It's important to set clear rules and boundaries and not become a short-order cook when your child doesn't want to eat what's prepared. The mantra I teach parents is, "It's my job to decide what-when-where and it's their job to decide how much or none at all." This is obviously easier said than done at times, but for most healthy kids this works because they won't starve themselves and eventually will eat a little. Also, involving children in cooking prep and having a one bite rule can be helpful so that they try things which eventually they may decide they like.
I'm super busy. What's a grab and go or no prep alternative to stuff I buy at the store?
Making "baby food" may seem daunting, but what if you just fed your baby what you eat (assuming we're not talking pizza and cheeseburgers)? Some parents choose to make large batches of soups/stews or "one-pot" type meals and the adults eat half of it and they freeze the other half, pureed and portioned into glass or silicone containers for future use. Then, on any given day, you thaw one serving for baby. You might even consider "tweaking" it a bit by adding cinnamon one day, a pat of butter the next, perhaps a little curry powder the day after that and so on. That way you have a healthy base to which you combine additional flavor profiles so that your baby is exposed to and shaped by a wide variety of taste experiences. Fun!
Basic One Pot Soup Recipe*
- 8 oz (1 cup) pumpkin (or other squash), diced, with skin and seeds removed
- 5 oz (2/3 cup) cauliflower
- 5 oz (2/3 cup) carrots sliced
- 5 oz (2/3 cup) celery sliced
- 2 oz (1/4 cup) fresh cabbage/kale/chard
- 4 oz (1/2 cup) fresh broccoli
- 1 onion, finely chopped
- 2‐3 cloves of garlic
- 4 fl oz (1/2 cup) homemade chicken stock (Avedano's has homemade stocks!)
- 4 fl oz (1/2 cup) water
- 1 tbsp chopped, fresh parsley
- sea salt and pepper to taste
(Crushed Eden brand tomatoes can be added to thicken the broth and give it some extra/different flavor.)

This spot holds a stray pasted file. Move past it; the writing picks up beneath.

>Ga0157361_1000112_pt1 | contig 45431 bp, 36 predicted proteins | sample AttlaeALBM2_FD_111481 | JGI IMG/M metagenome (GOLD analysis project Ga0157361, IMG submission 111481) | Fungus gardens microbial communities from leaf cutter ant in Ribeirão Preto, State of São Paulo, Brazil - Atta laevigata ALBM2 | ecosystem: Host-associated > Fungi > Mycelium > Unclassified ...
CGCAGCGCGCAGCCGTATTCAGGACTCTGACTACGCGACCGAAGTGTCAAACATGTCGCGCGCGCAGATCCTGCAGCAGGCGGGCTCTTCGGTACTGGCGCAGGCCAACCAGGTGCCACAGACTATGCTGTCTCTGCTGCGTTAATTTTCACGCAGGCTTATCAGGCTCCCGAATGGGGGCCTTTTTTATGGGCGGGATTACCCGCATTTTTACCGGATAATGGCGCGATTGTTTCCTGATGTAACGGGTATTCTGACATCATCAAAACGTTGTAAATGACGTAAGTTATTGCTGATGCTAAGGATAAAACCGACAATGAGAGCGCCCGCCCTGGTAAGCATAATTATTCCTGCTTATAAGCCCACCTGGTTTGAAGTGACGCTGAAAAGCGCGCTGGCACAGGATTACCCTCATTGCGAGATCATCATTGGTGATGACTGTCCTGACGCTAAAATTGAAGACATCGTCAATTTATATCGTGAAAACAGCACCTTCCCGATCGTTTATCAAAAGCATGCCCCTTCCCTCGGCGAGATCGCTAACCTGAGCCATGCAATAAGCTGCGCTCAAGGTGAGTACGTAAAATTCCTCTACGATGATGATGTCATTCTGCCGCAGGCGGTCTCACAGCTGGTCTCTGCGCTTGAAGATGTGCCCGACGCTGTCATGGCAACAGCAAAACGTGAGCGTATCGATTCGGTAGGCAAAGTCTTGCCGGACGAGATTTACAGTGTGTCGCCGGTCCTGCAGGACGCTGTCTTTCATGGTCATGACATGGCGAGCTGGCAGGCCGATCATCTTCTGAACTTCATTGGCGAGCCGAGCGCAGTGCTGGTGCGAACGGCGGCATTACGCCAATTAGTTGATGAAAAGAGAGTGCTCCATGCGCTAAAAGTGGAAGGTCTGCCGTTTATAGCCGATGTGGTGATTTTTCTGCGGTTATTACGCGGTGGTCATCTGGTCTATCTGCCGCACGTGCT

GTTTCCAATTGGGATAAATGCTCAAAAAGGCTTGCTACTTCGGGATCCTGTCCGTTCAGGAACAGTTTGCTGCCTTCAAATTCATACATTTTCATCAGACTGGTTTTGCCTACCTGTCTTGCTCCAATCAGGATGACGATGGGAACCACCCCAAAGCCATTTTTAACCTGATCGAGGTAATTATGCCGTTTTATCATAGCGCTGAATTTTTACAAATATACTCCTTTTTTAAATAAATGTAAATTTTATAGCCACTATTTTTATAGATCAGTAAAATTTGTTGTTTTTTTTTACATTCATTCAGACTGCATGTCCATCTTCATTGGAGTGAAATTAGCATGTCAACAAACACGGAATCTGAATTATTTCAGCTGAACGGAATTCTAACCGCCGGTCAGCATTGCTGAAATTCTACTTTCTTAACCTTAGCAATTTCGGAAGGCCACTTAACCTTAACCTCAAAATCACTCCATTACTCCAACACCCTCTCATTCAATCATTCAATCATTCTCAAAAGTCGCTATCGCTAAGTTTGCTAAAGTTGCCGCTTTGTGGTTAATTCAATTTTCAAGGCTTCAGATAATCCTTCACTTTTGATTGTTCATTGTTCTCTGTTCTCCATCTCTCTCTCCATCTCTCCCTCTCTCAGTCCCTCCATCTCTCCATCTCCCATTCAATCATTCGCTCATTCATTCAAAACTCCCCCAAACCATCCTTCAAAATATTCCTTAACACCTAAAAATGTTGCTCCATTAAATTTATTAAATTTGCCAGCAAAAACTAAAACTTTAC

Sauté the onion and garlic in generous butter or olive oil in a saucepan.
Place all the vegetables into the same saucepan and stir to cover in oil/butter and heat a bit. Pour in the stock and water, cover and cook until vegetables are tender.
Finally, add the parsley and mash well or puree.
*The above recipe can be varied, added to (meat and additional/different vegetables can be easily used), amplified. We encourage you to use all organic veggies and meats. Additional spices are great to add (paprika, curry or turmeric, a bay leaf, etc.) at the point that the stock and water are put into the pot.
Cinnamon Sweet Potato Chunks
A simple alternative to puffs
- 1 sweet potato
- 1 Tbsp olive oil
Peel and dice the sweet potato into half inch chunks. Toss with olive oil, a pinch of cinnamon, and a pinch of salt and roast at 400 degrees for 15- 20 minutes. Stir once halfway through cooking time.
An easy alternative to oatmeal and cereal
- ½ cup cooked quinoa
- ½ cup milk (can substitute coconut, almond, or other milk of choice)
- Optional sweeteners: coconut sugar, honey, maple syrup, brown sugar
- Optional toppings: raisins, sliced almonds, diced apples or bananas, chocolate chips, almond butter, shredded coconut
- Savory option: Substitute milk with chicken or veggie broth and add cheese and a scrambled or fried egg
Combine the quinoa and milk in a saucepan over medium heat or in a microwave safe bowl. Heat for 2-3 minutes until the porridge has thickened. Mix in sweeteners and toppings and serve.